Pain disorders are explicitly defined by pain, which causes significant impairment or distress, and is of enough severity to justify clinical attention. According to DSM-IV, two types of pain disorders can be identified in patients: pain disorder associated with psychological factors and a general medical condition, and a pain disorder associated with just psychological factors. Regardless the subtype, psychological factors are believed to play a significant role in the onset, severity, and maintenance of the disorder. The primary difference is that in the following diagnosis, both medical factors and psychological factors contribute to the incipience and exacerbation of the pain. Several recurrent pain conditions in children would receive this diagnosis (for instance, chest pain, frequent headaches, or abdominal pain).
What Types of Pain Disorders Exist?
Everyone hates being in pain. But what most people don’t know is that pain is a natural and beneficial nervous system response. This response is intended to have protecting effects on the body. For instance, the pain you feel when you hold your hand over a fire, or a hot surface causes you to pull your hand back. Because of this natural reaction, you won’t get burned. Musculoskeletal pain can lead you to rest an injured knee to allow it to heal.
However, there is one particular type of pain disorder, known as neuropathic pain, that doesn’t have the same protective purpose. Neuropathic pain has no identified benefits. It may be the consequence of misread signals between the body’s nerves and the brain, or due to intrinsic nerve damage. The brain reads these signals from the nerves as pain. Examples of this pain type include shingles neuropathy, scarring, carpal tunnel, and diabetic neuropathy. Finding adequate pain relief requires you to recognize the source of the pain.
7 Natural Treatments for Pain Disorders
Most pain disorders are more than just a sensation of minor to extreme discomfort. It’s a contributing factor to many severe conditions, including many forms of anxiety and depression. Specialists often refer to “degree of pain” as the “fifth vital sign.” That’s because pain can be a clinical barometer for what’s going on with your health.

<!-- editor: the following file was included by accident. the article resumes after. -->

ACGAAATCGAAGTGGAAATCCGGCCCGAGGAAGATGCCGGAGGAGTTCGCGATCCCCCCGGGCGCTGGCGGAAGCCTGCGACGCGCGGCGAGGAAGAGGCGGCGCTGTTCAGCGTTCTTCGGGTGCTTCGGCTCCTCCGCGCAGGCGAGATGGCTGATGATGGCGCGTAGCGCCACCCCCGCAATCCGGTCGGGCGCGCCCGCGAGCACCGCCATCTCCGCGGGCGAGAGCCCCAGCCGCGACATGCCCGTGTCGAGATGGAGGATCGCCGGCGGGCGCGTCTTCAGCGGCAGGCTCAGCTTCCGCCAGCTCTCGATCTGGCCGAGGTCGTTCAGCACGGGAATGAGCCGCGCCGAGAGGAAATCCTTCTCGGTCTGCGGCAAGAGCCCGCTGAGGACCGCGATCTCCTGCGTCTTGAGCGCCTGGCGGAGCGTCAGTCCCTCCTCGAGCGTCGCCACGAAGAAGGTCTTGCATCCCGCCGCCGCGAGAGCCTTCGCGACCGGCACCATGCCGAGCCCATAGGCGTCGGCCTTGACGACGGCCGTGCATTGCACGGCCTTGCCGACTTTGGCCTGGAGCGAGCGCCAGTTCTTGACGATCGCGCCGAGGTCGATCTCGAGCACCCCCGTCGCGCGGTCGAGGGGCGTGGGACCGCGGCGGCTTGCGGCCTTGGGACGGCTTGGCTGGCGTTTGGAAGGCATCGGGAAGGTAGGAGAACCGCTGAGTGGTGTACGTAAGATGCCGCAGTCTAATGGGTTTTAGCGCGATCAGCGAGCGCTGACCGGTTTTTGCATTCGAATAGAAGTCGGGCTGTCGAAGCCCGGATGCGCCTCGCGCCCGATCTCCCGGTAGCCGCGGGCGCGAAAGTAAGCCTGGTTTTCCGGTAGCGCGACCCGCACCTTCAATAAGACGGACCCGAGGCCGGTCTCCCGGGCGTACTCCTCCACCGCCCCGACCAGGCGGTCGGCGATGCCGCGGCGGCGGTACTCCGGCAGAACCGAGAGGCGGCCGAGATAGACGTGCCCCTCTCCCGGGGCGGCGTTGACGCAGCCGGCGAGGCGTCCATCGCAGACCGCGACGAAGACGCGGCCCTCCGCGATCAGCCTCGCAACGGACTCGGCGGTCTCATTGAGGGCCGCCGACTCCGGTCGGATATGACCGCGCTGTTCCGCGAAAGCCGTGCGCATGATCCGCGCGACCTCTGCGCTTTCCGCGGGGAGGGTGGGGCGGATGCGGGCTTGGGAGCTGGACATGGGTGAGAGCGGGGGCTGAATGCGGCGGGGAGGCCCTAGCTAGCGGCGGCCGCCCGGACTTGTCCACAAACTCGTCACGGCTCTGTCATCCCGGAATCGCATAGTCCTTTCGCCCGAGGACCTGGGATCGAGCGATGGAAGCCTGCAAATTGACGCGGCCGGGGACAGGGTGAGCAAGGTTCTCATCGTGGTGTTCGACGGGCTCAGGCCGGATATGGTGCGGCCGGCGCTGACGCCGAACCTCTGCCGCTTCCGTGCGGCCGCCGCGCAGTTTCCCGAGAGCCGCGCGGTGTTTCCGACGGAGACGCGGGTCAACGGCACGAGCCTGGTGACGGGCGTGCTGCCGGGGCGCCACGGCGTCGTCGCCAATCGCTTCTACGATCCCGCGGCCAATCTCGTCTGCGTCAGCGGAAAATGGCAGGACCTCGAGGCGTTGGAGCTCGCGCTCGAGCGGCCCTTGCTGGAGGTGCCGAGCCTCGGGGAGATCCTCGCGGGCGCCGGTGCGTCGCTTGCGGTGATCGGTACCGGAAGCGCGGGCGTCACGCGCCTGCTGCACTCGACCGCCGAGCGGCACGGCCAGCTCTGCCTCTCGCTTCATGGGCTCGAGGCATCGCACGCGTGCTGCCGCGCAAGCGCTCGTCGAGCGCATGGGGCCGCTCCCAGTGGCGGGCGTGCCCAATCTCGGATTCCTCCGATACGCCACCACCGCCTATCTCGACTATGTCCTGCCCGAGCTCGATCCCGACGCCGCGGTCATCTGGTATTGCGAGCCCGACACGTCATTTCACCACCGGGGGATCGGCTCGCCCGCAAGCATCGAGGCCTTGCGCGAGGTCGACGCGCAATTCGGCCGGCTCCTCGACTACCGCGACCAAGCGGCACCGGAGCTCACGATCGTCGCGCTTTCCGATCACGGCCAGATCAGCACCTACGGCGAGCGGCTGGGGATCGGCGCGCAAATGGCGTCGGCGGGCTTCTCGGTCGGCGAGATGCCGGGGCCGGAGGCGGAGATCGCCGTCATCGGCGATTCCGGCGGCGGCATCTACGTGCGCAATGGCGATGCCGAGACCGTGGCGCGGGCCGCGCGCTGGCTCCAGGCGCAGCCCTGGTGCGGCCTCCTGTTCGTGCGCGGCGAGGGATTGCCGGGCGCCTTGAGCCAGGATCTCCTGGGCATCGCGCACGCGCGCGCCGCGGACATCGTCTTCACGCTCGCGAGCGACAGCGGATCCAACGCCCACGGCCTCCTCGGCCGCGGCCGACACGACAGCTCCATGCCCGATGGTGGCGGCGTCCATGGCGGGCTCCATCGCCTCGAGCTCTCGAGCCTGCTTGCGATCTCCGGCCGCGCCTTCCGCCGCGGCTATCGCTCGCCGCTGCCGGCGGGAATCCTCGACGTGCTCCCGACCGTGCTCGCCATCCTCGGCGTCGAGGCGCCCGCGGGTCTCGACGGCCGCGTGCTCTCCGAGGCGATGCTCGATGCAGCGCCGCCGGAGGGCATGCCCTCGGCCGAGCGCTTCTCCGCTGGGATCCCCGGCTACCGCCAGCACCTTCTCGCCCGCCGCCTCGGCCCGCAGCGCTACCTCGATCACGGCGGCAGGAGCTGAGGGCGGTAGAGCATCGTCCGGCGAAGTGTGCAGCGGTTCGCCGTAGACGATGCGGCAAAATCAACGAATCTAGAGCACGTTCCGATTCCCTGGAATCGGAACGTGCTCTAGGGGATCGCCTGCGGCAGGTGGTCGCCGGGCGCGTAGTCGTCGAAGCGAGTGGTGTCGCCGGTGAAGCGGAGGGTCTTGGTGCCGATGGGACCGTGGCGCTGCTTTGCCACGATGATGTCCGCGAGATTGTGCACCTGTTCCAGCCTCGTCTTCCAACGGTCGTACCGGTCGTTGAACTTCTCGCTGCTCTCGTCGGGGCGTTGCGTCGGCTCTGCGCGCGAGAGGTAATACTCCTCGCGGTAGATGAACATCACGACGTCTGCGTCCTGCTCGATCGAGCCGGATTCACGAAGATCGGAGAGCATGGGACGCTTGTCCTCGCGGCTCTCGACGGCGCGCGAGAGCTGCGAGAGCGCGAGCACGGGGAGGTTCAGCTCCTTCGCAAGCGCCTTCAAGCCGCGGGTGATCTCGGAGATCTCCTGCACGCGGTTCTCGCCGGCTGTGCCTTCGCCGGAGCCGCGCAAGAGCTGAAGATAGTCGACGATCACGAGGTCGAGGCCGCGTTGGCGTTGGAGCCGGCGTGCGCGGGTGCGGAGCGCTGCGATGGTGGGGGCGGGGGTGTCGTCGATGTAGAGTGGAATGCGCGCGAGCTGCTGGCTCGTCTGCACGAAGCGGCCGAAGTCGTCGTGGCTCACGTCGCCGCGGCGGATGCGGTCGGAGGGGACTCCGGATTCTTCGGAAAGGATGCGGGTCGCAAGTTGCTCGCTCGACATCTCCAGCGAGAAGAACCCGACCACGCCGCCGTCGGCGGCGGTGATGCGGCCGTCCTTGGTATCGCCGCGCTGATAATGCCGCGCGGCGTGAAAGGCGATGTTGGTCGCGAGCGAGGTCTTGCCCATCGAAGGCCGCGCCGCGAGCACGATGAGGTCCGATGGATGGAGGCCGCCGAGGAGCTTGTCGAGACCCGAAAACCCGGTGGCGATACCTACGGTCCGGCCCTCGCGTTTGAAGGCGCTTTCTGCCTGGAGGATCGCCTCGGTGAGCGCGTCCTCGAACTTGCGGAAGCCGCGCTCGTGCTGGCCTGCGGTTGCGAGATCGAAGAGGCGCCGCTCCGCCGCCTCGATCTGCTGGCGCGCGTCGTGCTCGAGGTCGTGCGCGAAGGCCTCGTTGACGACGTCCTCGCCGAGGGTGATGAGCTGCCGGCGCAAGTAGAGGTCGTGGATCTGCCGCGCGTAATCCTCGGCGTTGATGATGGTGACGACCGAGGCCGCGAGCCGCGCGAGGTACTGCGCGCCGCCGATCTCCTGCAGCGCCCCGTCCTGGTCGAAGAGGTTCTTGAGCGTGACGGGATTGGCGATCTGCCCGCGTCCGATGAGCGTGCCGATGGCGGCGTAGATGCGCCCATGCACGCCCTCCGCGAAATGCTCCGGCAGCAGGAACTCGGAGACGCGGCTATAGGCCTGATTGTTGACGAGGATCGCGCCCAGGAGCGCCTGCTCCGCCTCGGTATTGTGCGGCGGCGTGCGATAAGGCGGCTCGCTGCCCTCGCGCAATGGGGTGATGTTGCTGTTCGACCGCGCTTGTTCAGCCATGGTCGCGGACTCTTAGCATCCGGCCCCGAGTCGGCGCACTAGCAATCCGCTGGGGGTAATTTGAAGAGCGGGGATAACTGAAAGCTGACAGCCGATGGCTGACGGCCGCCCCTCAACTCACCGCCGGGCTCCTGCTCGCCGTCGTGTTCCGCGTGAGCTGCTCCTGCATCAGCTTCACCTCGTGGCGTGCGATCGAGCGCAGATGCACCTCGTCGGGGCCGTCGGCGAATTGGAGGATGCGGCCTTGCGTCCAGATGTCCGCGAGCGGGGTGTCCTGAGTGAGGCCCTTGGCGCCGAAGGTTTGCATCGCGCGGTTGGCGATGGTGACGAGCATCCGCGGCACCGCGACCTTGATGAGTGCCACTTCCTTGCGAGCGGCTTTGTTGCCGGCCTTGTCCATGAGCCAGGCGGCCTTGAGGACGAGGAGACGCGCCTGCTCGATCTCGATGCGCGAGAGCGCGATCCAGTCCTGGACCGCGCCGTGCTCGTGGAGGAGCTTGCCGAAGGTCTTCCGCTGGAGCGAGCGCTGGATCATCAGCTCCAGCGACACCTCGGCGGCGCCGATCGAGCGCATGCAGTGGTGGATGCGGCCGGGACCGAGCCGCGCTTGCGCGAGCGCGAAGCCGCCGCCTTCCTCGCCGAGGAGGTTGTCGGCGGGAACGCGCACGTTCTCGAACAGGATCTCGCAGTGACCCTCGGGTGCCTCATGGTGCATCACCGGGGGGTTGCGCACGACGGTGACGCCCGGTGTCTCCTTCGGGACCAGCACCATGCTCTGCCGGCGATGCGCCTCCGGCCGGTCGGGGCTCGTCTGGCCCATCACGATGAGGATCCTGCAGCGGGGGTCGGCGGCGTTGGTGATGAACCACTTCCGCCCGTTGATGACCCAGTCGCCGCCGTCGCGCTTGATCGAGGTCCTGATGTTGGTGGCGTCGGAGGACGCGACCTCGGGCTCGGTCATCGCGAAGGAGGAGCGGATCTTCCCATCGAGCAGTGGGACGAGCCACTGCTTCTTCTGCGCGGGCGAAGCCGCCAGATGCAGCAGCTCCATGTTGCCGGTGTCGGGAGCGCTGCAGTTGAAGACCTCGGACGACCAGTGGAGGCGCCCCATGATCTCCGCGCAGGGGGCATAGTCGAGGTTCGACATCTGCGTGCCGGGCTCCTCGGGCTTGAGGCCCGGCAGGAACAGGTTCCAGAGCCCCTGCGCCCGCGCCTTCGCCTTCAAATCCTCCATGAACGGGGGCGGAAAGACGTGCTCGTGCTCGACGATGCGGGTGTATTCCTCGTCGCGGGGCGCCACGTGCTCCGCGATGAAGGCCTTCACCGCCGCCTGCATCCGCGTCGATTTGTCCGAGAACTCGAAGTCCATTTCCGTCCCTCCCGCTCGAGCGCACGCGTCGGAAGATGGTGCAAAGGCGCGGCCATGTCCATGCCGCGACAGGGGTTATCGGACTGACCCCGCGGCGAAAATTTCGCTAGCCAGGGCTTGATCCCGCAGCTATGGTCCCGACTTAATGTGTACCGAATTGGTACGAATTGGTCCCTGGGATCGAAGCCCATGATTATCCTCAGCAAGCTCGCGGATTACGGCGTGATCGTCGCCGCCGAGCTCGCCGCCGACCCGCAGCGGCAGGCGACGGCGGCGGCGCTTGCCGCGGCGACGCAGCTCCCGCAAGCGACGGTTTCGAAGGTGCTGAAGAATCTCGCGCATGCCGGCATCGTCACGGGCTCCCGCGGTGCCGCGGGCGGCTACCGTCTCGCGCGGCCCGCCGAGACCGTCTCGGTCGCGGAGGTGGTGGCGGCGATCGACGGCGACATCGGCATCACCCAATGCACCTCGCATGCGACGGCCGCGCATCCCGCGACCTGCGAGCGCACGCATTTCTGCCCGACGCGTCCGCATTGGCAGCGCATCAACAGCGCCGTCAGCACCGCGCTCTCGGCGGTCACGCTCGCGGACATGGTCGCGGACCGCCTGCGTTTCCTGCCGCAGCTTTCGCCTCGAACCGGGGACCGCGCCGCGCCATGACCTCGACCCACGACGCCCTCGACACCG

Curcumin and Turmeric
Turmeric is widely known as a powdered spice used to give foods color and flavor – something similar to curries. The natural turmeric extract contains a chemical compound called curcumin. Clinical trials showed curcumin to have antioxidant and anti-inflammatory properties. Research indicates that turmeric and its components can potentially alleviate arthritis inflammation and pain. With curcumin accounting for only 3% to 5% of turmeric, consumers are unlikely to get enough from diet alone. That’s why most specialists recommend a dietary supplement to help boost levels.
Most people are already familiar with fish oil. However, krill oil is much more than that. It possesses antioxidant activity that is 48 times higher than regular fish oil. Clinical trials have revealed that krill oil can help to decrease inflammation in the body, including inflammation associated with osteoarthritis.
Krill oil contains large amounts of the Omega-3 fatty acids DHA (docosahexaenoic acid) and EPA (eicosapentaenoic acid) in a phospholipid form, which is more easily absorbed than the triglyceride form of the Omega-3 usually available in fish oil.
The best food sources of DHA and EPA are shellfish and fish. However, if you have difficulties reaching the recommended dose of 2 to 3 serves of fish per week, or need some extra dietary support, consider a krill oil supplement over a typical fish oil supplement to help increase your Omega-3 intake.
Ginger root has been used in Asian medicine for centuries. The plant has been shown to have COX-2 inhibitors such as celecoxib and anti-inflammatory properties similar to the prescription drug ibuprofen. Studies have shown that ginger extract reduces inflammation and decreases joint pain in people with rheumatoid arthritis and osteoarthritis, by decreasing the production of certain chemical substances that are responsible for joint inflammation.
Before using a ginger-based supplement, however, talk to your healthcare professional as ginger is known to interfere with blood thinning medications.
The glucosamine in your body produces natural building blocks for maintenance, repair, and growth of cartilage – the rubber-like tissue that cushions bones at your joints. However, as you get older, your glucosamine levels begin to drop. This leads to a gradual degradation of the joints, which will result in joint pain.